Through his work with Snarky Puppy and Vulfpeck offshoot The Fearless Flyers, guitarist Mark Lettieri has become highly regarded amongst fans of contemporary jazz, fusion and R&B. With versatility being one the Texas-based artist’s calling cards, he’s just as comfortable ripping through a raucous rock solo or laying down subtle tracks for funk, hip-hop or gospel-rooted sessions. His work under his own name is the purest expression of his immaculate tone, articulate playing and inspired composition, and it is that which sees him returning to Band on the Wall on 24th April, flanked by Funky Knuckles bassist Wes Stephenson and FORQ drummer Jason ‘JT’ Thomas. Ahead of the show, we had the pleasure of pitching Mark some geeky gear questions and uncovering details about his forthcoming record, Things of that Nature.
You’ve just returned from GroundUP festival in Miami. What were your highlights and did the new Snarky Puppy material go down well?
Mark Lettieri: ‘GroundUP Fest is always a great time! Even just to catch up with friends you haven’t seen in a while. This year was a bit different for me, as I brought my whole family. Some great memories watching my daughter take in a Susana Baca performance. Not bad for a first concert! I enjoyed a raucous set with my trio, and the Snarky sets were all fantastic as well. The new tunes are really starting to take shape, and I think we passed the very discerning SP audience litmus test!’
You’re bringing music from your forthcoming record, Things of that Nature to Band on the Wall in April. What can you tell us about the writing and making of the album? Were there any ‘first time’ experiences making the record?
ML: ‘A lot of the music was written as a reflection of my experiences as a new father. Naptime is a great example of that. That tune has a sense of urgency to it – I composed it while my daughter was asleep and the ideas flowed through me rather quickly – because once she woke up, my attention would obviously have to be focused back on her! There’s another song dedicated to my cats (Blockheads), and one for my wife (Suess Pants), written about a favourite pair of pyjamas. Family and everyday life experiences have always had a big impact on my writing and the songs on this record continue that tradition. We recorded the core of it in just a few days, as trio with my rhythm section of Jason Thomas on drums and Wes Stephenson bass. I then added all the guitar overdubs, and brought in keyboards (Bobby Sparks, Shaun Martin and Justin Stanton) and saxophone (Bob Reynolds). Andy Laviolette captured much of the process on film.’
The Fearless Flyers project has been a resounding success. Considering how quickly the project came together, were you surprised by the response? When can we expect to hear the project continued?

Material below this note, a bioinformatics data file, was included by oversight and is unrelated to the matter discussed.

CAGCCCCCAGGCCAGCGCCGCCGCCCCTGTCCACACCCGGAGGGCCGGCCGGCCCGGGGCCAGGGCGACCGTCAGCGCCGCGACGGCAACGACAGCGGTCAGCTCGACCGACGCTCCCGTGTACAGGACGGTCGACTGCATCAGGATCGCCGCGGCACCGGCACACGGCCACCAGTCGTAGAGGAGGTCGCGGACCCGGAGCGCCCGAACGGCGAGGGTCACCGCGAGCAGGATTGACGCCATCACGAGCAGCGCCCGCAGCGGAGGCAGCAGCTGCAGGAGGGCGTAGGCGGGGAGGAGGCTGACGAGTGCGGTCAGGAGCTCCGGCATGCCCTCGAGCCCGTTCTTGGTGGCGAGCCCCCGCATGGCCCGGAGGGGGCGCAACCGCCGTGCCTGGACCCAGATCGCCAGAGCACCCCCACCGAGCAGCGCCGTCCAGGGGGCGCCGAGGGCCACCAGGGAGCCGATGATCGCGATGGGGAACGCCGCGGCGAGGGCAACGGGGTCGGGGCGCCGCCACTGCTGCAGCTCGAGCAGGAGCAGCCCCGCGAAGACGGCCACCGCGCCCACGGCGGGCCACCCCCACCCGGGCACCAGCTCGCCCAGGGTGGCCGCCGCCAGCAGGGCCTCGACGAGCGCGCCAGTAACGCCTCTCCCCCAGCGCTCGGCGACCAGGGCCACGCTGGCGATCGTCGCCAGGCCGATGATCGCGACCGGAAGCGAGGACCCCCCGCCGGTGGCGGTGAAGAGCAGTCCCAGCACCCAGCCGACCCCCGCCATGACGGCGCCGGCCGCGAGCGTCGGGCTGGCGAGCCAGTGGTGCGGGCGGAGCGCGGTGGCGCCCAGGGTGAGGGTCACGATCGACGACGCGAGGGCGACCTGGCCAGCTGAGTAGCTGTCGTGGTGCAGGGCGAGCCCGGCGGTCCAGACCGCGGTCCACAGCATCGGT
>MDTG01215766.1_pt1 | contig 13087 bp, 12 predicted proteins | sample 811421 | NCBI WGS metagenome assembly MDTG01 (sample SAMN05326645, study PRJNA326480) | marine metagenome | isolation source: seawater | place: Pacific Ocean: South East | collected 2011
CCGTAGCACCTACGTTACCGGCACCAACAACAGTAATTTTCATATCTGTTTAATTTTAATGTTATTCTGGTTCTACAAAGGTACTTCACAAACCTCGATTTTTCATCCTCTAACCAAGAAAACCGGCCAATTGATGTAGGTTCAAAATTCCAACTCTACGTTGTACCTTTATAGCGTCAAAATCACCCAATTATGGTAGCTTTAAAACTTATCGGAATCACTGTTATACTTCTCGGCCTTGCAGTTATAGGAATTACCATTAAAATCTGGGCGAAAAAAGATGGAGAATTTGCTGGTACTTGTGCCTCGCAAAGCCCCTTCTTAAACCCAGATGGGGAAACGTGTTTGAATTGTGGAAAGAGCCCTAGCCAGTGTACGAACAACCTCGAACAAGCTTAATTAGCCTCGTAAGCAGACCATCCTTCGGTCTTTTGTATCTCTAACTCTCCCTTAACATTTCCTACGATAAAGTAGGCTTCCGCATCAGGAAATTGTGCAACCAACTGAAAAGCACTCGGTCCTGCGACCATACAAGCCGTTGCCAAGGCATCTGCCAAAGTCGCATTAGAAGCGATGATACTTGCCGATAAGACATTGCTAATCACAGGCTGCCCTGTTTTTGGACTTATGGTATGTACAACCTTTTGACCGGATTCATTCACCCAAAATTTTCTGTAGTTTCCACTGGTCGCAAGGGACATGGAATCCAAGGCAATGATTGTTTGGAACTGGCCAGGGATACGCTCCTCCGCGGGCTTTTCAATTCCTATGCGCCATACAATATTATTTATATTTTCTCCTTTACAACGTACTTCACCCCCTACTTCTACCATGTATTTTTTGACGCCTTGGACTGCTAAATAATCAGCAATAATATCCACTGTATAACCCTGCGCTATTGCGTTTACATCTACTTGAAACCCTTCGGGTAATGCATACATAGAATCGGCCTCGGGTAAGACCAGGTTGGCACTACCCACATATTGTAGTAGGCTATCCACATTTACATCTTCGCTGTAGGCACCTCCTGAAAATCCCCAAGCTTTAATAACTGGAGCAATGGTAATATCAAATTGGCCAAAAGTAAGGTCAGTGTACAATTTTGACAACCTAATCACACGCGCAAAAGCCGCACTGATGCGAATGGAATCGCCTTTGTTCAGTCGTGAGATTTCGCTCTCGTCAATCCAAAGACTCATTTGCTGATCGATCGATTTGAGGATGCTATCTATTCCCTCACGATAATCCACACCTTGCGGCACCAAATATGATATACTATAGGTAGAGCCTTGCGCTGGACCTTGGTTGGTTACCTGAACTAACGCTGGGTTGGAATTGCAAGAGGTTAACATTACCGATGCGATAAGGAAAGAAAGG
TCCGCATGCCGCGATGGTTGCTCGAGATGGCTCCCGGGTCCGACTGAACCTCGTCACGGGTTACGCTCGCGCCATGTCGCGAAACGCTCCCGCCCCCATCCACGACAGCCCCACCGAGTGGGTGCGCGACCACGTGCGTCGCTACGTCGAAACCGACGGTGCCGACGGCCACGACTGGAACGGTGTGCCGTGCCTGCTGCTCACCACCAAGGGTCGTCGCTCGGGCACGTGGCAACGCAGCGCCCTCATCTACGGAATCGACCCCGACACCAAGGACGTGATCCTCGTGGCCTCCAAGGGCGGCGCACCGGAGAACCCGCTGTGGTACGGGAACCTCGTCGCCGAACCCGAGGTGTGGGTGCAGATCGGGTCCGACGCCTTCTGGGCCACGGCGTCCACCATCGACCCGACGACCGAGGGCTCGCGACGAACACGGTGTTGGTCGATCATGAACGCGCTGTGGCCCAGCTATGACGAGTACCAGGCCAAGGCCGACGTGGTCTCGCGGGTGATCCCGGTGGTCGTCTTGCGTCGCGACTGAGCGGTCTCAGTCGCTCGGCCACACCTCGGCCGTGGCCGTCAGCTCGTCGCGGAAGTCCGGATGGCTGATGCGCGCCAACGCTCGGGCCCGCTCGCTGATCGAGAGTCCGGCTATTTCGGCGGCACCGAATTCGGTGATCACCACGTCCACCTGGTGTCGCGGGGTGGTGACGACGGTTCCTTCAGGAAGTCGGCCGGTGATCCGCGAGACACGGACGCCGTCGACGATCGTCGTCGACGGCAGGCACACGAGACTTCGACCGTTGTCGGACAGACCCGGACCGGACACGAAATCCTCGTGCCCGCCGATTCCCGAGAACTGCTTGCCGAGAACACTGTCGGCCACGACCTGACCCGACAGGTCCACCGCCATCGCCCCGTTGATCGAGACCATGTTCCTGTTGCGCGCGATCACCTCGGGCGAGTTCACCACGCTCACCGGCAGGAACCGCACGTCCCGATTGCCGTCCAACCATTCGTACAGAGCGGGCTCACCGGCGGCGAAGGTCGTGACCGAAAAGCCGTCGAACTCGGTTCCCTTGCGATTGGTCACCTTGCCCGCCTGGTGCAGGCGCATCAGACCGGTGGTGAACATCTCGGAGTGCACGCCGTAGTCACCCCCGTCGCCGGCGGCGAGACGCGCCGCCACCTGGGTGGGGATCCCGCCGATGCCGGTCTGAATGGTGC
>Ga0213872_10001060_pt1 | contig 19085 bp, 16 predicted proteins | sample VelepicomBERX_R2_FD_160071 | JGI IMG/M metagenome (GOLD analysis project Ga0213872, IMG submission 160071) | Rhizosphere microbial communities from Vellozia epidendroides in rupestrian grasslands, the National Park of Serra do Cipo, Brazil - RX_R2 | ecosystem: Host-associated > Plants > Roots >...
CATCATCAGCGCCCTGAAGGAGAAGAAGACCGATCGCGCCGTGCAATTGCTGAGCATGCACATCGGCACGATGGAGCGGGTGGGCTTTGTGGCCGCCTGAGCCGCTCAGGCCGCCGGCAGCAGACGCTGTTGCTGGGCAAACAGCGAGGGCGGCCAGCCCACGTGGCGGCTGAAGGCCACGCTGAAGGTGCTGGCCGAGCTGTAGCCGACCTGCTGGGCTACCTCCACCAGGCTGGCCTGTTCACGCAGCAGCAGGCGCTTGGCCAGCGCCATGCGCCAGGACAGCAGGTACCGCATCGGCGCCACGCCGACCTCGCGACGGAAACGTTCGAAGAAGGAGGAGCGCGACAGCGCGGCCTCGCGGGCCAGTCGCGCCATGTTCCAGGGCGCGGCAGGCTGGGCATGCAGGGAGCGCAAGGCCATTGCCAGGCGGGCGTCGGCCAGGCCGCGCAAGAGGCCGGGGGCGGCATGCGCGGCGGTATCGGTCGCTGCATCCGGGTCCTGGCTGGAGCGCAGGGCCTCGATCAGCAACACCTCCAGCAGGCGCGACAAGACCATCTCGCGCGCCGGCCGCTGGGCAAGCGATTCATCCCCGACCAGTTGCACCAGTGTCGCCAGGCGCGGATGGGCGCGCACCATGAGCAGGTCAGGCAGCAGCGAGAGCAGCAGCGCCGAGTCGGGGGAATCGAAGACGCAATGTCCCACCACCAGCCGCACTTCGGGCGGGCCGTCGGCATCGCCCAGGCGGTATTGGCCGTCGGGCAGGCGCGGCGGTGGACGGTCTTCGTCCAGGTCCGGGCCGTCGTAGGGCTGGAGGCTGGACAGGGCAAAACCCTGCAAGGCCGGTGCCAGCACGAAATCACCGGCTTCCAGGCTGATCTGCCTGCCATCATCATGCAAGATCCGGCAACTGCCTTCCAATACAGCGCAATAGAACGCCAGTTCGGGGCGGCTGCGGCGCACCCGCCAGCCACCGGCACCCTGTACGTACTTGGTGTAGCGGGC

ML: ‘I had a feeling it would make some waves, but it’s extraordinary to see how it’s exploded. Turns out people have a real thirst for funky micro-jams! And that’s fine by me. We recorded our second project during the first week of January 2019 and I believe it will be released sometime this Spring.’
Has the way that Vulfpeck and Cory Wong operate rubbed off on you artistically? They seem to have mastered what so many artists struggle with: finding harmony between their creativity and the promotion and admin elements of their work…
ML: ‘It’s inspiring to see how they’ve strategised their social media presence and image. It definitely reflects the content of the music in a positive and intriguing way and does a great job of bringing the fans “in” – making them feel like they’re really part of something. I’ve taken some cues from them, for sure.’
Charlie Hunter suggests that a guitarist can improve without touching their guitar – in his case, practicing the drums to work on his rhythm and mechanical independence. Have you any recommendations for how guitarists can improve without picking up their instrument?
ML: ‘Charlie is right. Because he’s one of Earth’s funkiest humans and is rarely ever wrong 😀. Working out on a new instrument is always good practice for any musician wanting to extend beyond the scope of their main instrument. It just help you understand music better. But if you don’t have access to a drum set or piano or whatever, you can practice by just forcing yourself to listen to music differently. For example (and this is something I do myself), put on one of your favourite songs — something you’ve listened to a million times — except this time just listen to the kick drum, or the hi-hat pattern, or maybe the reverb on the vocals. The more you’re aware of all the tones and subtle nuances that make each instrument unique to a mix or arrangement, the better you’ll understand how instruments in songs really work and how to better apply all these sounds to your own music. It’s kind of like “producer practice”’.
What was the most exciting thing you saw at NAMM this year? Were there any pieces of gear you saw that looked like game changers, or things you might utilise in future?
ML: ‘Keeley Electronics is releasing some new pedals that I’m very excited about. Specifically this whacky guitar synth thing. I also got to test drive a new Supro amp head – which I’m not sure I’m allowed to talk about, but it’s rad 😀. NAMM is always such a great hang though. As long as you bring ear plugs and hand sanitiser!’
Bob Reynolds vlogged about David Ryan Harris’ 50th birthday recording session at Sonic Ranch last year, explaining how he’d got close friends and musicians he admired together for a celebratory session. If you had the opportunity to do the same thing tomorrow, who are you calling?
ML: ‘Ya know, I’d probably just call all the usual suspects. I’m very thankful I get to make the music I love with people I love. Just go look at the liner notes of any of my albums, any Snarky Puppy album, or many of the albums I’ve done for other artists as a session player. Those are the people I’d call!’